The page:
Prepositions at the end of clauses
A preposition usually connects two things: a noun, adjective or verb that comes before it and a noun phrase or pronoun that comes after it.
He looked at her. (Here the preposition at connects the verb looked and the pronoun her.)
He put the books on the table. (Here the preposition on connects the nouns books and table.)
I don’t know why she is angry with me. (Here the preposition with connects the adjective angry and the pronoun me.)
In some cases the preposition may come at the end of the clause.
When a question word is the object of a preposition, the preposition usually comes at the end of the clause.
Who are talking to? (More natural than ‘To whom are you talking?’)
Who’s this gift for? (For whom is this gift? is extremely formal.)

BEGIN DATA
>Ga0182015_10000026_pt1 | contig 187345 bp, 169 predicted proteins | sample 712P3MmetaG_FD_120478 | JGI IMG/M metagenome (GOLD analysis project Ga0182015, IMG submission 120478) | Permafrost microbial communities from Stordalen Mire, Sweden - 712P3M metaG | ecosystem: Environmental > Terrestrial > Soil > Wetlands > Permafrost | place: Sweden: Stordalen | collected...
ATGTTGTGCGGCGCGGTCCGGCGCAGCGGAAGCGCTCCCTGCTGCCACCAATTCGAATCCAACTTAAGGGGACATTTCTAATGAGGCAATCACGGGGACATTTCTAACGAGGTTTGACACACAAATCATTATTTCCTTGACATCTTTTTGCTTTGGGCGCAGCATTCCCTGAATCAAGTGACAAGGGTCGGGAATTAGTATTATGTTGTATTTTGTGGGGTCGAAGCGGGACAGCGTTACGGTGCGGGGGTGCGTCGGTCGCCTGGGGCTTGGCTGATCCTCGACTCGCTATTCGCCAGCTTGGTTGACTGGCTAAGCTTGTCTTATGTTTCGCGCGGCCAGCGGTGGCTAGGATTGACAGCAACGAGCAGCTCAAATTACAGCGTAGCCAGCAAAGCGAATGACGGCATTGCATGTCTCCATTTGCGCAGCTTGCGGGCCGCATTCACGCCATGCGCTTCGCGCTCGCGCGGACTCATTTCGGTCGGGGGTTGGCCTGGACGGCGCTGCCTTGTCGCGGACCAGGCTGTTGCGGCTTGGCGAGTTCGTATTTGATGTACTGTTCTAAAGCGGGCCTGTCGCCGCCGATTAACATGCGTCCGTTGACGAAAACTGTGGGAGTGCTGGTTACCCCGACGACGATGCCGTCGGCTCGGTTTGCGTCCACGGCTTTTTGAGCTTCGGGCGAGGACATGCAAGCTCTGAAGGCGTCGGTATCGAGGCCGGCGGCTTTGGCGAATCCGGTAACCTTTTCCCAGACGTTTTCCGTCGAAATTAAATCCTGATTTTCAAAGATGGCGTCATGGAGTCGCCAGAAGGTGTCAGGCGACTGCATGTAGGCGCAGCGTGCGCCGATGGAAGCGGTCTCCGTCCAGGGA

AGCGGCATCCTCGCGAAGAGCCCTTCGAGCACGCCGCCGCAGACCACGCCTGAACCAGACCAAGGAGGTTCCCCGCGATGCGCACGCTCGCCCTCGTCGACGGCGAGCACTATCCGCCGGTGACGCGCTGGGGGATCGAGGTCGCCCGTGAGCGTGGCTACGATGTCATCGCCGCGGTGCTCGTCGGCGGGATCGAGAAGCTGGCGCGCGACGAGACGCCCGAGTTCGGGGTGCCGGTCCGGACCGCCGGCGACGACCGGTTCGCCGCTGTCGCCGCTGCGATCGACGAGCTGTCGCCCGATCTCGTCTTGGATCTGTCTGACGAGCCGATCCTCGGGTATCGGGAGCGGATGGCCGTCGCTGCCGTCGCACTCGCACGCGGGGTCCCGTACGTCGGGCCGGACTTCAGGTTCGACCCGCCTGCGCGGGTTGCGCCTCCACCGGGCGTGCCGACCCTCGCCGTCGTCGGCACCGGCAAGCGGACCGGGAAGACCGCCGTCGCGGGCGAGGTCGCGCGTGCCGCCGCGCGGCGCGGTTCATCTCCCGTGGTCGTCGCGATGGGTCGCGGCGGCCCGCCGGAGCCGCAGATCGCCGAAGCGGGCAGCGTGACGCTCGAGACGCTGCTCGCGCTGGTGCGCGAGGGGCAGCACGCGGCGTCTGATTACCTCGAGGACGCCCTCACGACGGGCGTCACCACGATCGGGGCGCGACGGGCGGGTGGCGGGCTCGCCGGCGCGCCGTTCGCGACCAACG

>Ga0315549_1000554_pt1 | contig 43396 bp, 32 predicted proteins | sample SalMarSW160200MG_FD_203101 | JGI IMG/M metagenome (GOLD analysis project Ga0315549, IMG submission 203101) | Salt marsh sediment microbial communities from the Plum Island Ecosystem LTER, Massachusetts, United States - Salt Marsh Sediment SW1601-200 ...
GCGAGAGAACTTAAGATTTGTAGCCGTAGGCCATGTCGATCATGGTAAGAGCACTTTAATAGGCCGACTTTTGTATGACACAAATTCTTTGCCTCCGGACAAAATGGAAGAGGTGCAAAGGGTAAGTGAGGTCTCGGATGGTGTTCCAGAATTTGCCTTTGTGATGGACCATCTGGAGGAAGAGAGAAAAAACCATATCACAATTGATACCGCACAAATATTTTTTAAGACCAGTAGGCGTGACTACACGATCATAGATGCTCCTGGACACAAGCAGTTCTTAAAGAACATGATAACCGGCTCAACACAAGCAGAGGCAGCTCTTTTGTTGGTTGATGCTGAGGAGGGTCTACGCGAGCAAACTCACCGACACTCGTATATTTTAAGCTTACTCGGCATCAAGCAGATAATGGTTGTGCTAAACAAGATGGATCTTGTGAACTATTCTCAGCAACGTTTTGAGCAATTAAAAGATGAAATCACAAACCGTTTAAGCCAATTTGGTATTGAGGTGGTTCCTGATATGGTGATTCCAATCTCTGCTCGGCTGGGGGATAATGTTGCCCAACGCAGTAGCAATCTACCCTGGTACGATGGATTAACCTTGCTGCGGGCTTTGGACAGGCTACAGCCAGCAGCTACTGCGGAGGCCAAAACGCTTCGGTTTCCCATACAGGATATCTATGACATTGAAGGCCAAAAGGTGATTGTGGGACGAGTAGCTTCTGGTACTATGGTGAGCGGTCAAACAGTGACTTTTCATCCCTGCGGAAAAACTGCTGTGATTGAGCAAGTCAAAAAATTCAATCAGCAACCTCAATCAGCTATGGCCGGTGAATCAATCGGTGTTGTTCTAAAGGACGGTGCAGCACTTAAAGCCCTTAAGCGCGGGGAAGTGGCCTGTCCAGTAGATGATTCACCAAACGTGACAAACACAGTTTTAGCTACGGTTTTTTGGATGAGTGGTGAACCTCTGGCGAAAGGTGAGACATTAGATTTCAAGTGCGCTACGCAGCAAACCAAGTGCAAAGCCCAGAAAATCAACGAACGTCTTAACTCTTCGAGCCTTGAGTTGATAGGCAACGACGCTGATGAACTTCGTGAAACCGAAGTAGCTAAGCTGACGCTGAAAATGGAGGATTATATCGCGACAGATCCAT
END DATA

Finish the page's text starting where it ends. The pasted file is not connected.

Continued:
Where did you buy this from?
When a relative pronoun is the object of a preposition, the preposition usually goes at the end of the clause. This is common in an informal style.
This is the boy that I told about. (Less formal than ‘This is the boy about whom I told you.’)
That is what I am worried about.
He is the only man who I have ever been in love with.
Some prepositions cannot come at the end of clauses. Examples are: during and since.
Since when have you been working here? (NOT When have you been working here since?)
During which year did it happen? (NOT Which year did it happen during?)